Last night on I heard Dick Morris suggest Bill Richardson, Wesley Clark and Hillary Clinton as good choices for Kerry. Gov. Richardson would obviously take New Mexico off the board and energize Hispanics, but outside of Arizona I don't see how he helps in some of the important Midwest battleground states. Wesley Clark would be a big mistake. Senator Clinton would certainly energize the base, but she has the real potential to upstage Kerry which would not be helpful. And while she is immensely popular with core Democratic constituencies I don't know how much of a help she would be in winning swing votes in Ohio, Missouri or West Virginia.

Right now I still think Gephardt as VP and a northern electoral strategy aimed at winning the Gore states plus New Hampshire and Missouri is Senator Kerry's best shot. J. McIntyre 7:43am | Link | Email

Tuesday, March 2 2004
Not a lot of time to blog today, but that's okay because there isn't a whole lot to say with respect to Super Tuesday. I'm sure the entire country will be on the edge of its seat wondering if Edwards can pull off a win in Georgia.

Since today's contests aren't very competitive, the media has already moved on to more important matters, namely, the question of whether John Kerry will pick John Edwards as his running mate.

Jill Lawrence in USA Today and Sheryl Gay Stolberg in The NY Times plumb the speculative depths of whether Kerry can stand Edwards enough to put him on the ticket. The short answer looks like it may be "no."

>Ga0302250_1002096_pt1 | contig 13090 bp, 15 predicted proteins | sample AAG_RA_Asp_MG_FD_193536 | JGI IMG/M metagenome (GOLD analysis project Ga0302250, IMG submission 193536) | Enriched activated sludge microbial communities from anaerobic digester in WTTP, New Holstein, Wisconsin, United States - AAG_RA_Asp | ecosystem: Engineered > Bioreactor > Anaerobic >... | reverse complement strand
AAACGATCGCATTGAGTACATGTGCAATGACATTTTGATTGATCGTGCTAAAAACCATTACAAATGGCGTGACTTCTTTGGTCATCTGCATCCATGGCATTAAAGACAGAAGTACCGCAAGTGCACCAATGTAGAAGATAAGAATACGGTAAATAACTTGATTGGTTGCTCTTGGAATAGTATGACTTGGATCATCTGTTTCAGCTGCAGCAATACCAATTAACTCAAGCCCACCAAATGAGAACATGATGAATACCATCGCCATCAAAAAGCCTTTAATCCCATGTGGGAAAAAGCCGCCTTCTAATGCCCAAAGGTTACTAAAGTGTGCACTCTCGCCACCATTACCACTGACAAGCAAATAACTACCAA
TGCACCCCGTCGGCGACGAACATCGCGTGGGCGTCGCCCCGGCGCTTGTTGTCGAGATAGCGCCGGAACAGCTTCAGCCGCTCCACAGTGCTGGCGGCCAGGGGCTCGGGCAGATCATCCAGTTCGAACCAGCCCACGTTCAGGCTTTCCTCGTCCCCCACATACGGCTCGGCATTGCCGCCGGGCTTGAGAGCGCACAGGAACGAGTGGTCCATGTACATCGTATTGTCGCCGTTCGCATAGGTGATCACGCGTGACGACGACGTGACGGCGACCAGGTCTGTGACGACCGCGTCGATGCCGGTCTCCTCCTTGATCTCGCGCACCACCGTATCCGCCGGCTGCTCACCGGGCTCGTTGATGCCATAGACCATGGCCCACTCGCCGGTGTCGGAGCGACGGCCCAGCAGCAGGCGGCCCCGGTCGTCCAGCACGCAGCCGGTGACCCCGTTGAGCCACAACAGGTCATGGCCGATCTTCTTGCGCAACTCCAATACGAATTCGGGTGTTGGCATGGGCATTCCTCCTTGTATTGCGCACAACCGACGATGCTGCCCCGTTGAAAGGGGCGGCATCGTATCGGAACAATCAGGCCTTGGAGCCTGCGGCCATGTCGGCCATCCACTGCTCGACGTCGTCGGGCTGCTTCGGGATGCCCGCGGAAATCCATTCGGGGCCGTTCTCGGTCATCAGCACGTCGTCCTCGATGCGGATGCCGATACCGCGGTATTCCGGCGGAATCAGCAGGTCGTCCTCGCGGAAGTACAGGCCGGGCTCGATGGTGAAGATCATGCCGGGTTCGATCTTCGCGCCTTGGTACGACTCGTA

Then again, Edwards has an ace in the hole: a close relationship with the one person who has more influence on Kerry than just about anybody else:

Edwards has an important fan in Sen. Edward Kennedy, Kerry's close adviser. The Massachusetts senators have known each other for 35 years and when Kerry's campaign appeared doomed last fall, Kennedy dispatched his own chief of staff to run it.

Edwards, a malpractice lawyer, worked with Kennedy in 2001 on a patients' bill of rights designed to protect people from substandard care. Kennedy was so impressed with Edwards that he started talking him up as a national candidate.

Maybe Kennedy will be able to engineer the ticket so many Democrats are hoping for.

Either way, it's fairly well documented at this point that Kennedy is the man behind the curtain of the Kerry campaign. Hillary's famous "get two for the price of one" quip has never been scarier. The thought of John Kerry in the White House is bad enough, but to have Ted Kennedy as a senior member of President Kerry's kitchen cabinet makes the blood run cold.